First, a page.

Profitable Manufacturers Focus on Talent Management

Oct. 5, 2009
New study says U.S. manufacturers must differentiate themselves through innovation and a highly skilled workforce

In order to maintain profitability and stay competitive in the future, manufacturers need to embrace new and progressive talent strategies, according to a new study released by Deloitte, The Manufacturing Institute and Oracle.

The study shows that surveyed manufacturers, especially the most profitable, rank employing a top-notch workforce high on their priority list. Many companies assigned a higher importance to implementing people management practices compared to increasing customer service orientation.

However, the study also found that many companies still rely on traditional approaches and old tactics when managing and developing their employees, and it furthered revealed that progressive tactics have failed to gain traction.

"In the face of a global recession and intense international competition, American manufacturers must differentiate themselves through innovation and a highly skilled workforce," said Emily DeRocco, president of The Manufacturing Institute. "Companies need to invest more in employee training and make workforce skills a top strategic priority. Our education system must also do a better job aligning education and training to the needs of employers and job-seekers. To support this effort, The Manufacturing Institute recently launched the NAM-endorsed Manufacturing Skills Certification System to provide a solution to our nations talent development needs and help manufacturers compete successfully in the global marketplace."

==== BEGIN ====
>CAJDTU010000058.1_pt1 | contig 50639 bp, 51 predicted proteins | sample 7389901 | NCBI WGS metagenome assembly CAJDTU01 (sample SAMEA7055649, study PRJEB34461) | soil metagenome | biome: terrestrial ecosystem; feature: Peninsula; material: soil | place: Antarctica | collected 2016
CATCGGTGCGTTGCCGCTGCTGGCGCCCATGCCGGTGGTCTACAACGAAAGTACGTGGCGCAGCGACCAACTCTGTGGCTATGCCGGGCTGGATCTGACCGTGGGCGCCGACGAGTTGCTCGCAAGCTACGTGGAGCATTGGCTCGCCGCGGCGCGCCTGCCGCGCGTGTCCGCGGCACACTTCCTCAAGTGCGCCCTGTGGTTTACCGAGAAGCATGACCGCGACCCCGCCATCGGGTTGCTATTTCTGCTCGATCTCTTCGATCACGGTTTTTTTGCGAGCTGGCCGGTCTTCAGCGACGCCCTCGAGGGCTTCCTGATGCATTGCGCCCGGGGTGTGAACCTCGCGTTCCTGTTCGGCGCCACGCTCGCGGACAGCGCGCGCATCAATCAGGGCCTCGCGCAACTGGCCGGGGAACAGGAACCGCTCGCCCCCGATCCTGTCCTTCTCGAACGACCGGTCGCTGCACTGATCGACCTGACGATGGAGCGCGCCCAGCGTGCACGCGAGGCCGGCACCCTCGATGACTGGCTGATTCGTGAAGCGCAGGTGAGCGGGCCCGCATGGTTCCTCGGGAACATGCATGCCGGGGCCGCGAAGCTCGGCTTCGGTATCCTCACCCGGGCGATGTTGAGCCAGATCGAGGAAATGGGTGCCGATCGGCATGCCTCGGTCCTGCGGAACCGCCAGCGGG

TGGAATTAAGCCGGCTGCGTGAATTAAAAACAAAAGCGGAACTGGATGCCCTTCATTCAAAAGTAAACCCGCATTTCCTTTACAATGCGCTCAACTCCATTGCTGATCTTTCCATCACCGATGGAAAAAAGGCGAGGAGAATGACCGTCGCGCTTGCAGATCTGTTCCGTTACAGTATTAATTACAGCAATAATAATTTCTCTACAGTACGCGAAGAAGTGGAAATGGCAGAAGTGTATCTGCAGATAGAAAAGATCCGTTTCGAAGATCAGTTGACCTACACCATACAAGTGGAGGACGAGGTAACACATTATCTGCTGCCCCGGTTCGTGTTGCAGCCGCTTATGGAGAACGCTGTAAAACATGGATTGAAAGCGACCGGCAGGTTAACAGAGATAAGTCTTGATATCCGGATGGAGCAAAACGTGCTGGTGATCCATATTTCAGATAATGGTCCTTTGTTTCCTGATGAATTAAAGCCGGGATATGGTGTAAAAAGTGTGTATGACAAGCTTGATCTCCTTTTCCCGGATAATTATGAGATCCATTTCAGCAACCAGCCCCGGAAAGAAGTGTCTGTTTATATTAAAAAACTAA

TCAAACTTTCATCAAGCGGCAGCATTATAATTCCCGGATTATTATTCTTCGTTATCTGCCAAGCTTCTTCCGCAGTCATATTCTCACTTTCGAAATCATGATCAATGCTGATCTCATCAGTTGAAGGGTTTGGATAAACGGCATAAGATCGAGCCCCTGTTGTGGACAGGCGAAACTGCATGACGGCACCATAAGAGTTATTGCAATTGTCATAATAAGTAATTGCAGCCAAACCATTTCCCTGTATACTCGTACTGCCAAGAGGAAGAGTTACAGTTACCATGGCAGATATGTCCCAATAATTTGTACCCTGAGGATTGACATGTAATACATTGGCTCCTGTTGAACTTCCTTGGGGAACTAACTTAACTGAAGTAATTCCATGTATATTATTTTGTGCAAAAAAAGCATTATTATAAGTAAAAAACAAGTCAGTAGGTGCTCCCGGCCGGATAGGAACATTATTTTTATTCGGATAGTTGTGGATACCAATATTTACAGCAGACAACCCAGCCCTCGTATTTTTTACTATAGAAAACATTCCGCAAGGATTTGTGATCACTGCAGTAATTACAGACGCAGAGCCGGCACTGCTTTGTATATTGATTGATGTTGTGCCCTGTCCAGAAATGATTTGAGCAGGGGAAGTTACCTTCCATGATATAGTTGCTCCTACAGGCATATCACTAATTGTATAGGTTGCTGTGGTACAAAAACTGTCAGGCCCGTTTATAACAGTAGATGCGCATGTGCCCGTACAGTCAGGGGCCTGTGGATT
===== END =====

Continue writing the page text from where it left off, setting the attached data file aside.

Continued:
Even during the current economic downturn, nearly one-third of companies report a moderate to serious shortage of skilled workers, and most foresee increased shortages ahead. This may seem counter-intuitive, but it suggests that many companies that have experienced layoffs may be simultaneously recruiting for specific types of employees, with specific skills and capabilities, in specific locations.

"The challenges that lie ahead have the potential to cripple manufacturing as we know it if we dont face these issues head on and take proactive steps to prepare and engage workers for the future." said Richard Kleinert, principal, Deloitte Consulting LLP.

Regional talent shortage disparities also emerged from the findings. In the Midwest, 26% of manufacturers surveyed reported moderate to serious talent shortages. However, in the Southwest, 50% of companies reported such shortages.

Despite dramatic changes in the economy since the release of NAM's 2005 Skills Gap Report -- "A Survey of the American Manufacturing Workforce," the top three overall drivers of future business success over the next two to three years remain the same:

  1. New production innovation: 65% in 2009 vs. 49% in 2005
  2. High-skilled, flexible workforce: 50% in 2009 vs. 75% in 2005
  3. Low-cost producer status: 43% in 2009 vs. 45% in 2005

To view the study visit:

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